As in past years, the DEA-sponsored eradication efforts primarily targeted California. Of the total number of plants confiscated nationwide by the DEA and cooperating agencies in 2016, 71 percent (3.78 million) were seized in California. Law enforcement seized an estimated 552,000 plants in Kentucky, 333,000 in Texas, 128,000 in Tennessee, and 124,000 in West Virginia.

Only seven percent of all marijuana seized by law enforcement came from indoor grows.

The agency and its partners reported making 5,657 arrests in conjunction with their cannabis eradication efforts – a ten percent decline from 2015.

The DEA also reported seizing some $52 million in assets during their confiscation operations – nearly twice as much as the agency reported the prior year.

Full data from the DEA’s 2016 report, as well as from past years’ reports, is available online here.

Alaska: Voters Decide Against Municipal Marijuana Bans

NORML - Thu, 05/10/2017 - 12:19

Voters in Fairbanks and on the Kenai Peninsula (south or Anchorage) have decided against a number local ballot measures that sought to prohibit the operation of cannabis retailers and providers. Each proposal lost by wide margins.

Under a 2014 voter-initiated state law, local governments may opt out of regulations licensing the production and retail sale of cannabis to adults.

If the ballot measures had been approved, local retailers would have to had to close within 90 days. A significant portion of the state’s cultivators and retailers are located in Fairbanks and on the Kenia Peninsula.

Proponents of the ban cannot put a similar issue before voters until 2019.

NORML Weighs In For Personal Cultivation Rights In Washington State

NORML - Thu, 05/10/2017 - 10:18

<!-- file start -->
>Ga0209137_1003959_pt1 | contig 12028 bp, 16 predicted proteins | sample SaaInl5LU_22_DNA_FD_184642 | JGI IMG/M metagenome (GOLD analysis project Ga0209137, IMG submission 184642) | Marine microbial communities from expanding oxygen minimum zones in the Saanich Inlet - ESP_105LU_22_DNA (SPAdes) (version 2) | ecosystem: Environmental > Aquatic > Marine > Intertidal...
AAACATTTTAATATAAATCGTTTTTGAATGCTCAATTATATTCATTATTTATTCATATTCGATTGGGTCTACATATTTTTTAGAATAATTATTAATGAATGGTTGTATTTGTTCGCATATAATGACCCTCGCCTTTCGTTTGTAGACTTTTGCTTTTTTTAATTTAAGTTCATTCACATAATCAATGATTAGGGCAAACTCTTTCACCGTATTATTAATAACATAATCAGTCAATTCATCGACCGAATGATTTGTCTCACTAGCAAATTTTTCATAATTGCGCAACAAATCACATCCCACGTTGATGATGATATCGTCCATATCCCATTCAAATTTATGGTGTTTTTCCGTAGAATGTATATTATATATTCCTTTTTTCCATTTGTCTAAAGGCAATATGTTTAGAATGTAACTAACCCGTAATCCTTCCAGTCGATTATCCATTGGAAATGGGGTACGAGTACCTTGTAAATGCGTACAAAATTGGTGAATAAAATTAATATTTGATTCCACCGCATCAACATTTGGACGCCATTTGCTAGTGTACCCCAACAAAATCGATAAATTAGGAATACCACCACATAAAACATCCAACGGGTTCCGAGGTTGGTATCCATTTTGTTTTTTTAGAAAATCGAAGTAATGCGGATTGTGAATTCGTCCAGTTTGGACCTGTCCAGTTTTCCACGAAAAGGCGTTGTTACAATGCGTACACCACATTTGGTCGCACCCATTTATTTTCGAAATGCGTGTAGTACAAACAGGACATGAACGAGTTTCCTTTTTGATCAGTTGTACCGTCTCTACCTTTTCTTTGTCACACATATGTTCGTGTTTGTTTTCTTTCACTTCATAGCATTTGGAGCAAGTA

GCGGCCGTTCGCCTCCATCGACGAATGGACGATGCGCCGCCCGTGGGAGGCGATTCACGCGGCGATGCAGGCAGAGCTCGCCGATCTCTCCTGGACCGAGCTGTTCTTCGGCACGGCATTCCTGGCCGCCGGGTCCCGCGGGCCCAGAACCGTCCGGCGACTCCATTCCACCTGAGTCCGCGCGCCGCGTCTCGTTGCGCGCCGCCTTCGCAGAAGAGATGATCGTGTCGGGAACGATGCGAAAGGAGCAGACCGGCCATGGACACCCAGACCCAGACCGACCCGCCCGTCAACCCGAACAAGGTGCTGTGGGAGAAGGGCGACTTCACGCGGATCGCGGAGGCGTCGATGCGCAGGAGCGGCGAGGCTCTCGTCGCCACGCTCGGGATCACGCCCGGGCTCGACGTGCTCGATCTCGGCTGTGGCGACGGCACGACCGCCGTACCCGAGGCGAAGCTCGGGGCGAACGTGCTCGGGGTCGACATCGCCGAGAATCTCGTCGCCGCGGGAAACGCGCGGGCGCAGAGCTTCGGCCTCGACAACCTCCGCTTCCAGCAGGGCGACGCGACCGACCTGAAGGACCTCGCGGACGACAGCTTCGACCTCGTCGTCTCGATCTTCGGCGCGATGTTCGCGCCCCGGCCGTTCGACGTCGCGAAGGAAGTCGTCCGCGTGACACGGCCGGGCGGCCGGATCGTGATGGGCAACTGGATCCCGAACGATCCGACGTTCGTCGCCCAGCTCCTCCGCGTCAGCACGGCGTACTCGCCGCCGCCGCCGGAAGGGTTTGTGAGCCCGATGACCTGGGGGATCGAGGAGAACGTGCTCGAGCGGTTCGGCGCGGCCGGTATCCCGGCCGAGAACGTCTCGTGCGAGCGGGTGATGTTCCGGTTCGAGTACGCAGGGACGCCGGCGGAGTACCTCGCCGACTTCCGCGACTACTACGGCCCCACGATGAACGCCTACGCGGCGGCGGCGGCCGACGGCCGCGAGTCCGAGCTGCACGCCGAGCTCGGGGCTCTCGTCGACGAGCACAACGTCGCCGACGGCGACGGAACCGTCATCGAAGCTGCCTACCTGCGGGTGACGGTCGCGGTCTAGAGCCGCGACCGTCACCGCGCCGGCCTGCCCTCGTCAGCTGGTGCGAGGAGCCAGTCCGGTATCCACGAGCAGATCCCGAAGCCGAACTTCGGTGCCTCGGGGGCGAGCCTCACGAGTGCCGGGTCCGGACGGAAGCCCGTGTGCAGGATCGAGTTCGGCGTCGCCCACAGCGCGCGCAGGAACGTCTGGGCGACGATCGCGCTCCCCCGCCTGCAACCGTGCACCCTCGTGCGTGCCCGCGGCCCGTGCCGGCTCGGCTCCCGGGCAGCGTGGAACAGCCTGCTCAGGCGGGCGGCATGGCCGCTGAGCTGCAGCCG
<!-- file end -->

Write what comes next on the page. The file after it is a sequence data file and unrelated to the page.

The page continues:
On Wednesday, NORML and Washington NORML both submitted public comment to the Washington State Liquor and Cannabis Board (WSLCB) in support of the regulatory body drafting model legislation to allow the lawful home cultivation of marijuana for personal use.

You can review the comprehensive assessment and recommendations made by Washington NORML’s Legislative Associate Bailey Hirschburg and Executive Director Kevin Oliver by clicking HERE.

NORML Board Member and Travel Writer Rick Steves submitted:

The ending of a wrong-minded prohibition happens incrementally. Home-brewing of beer was not immediately on the docket as states made alcohol legal again with the repeal of Prohibition back in the 1930s. It eventually became clear that “home brewing” was a logical extension of the progress made on that issue and today we have the right to home brew as part of the rights afforded to adults that allow them to engage in responsible drinking. In the same way, we believe that home cultivation of marijuana is a smart step for our state to take at this time.

NORML Deputy Director Paul Armentano wrote:

NORML maintains that the inclusion of legislative provisions permitting the non-commercial home cultivation of cannabis serves as leverage to assure that the product available at retail outlets is high quality, safe, and affordable to the general consumer. Just as adults have the right to brew small amounts of alcohol for personal purposes, adults should also have the right to cultivate personal use quantities of cannabis at home. There is no reason or compelling state interest to infringe this right in a jurisdiction where the cannabis plant is no longer defined as contraband.

Legislation enacted in 2017 directed the WSLCB to “conduct a study of regulatory options for the legalization of marijuana plant possession and cultivation by recreational marijuana users.” The study must take into account the “Cole Memo,” issued by the United State Department of Justice in 2013, which outlines the federal government’s enforcement priorities in states where medical or recreational marijuana has been legalized or decriminalized. The study and recommendations are due to the Legislature on Dec. 1, 2017.

Media hits surround NORML’s involvement in this area includes:

Public comment closes on October 11, 2017. If you are a Washington State resident, you can easily submit written comments by clicking HERE.

Follow Washington State NORML by clicking HERE.

 

Atlanta Passes Marijuana Decriminalization Ordinance

NORML - Mon, 02/10/2017 - 13:06

Today, Atlanta City Council voted to pass Ordinance 17-O-1152, decriminalizing marijuana possession offenses. This measure amends the local law so that the possession of up to one ounce of marijuana is punishable by a $75 fine — no arrest, jail time, or criminal arrest record.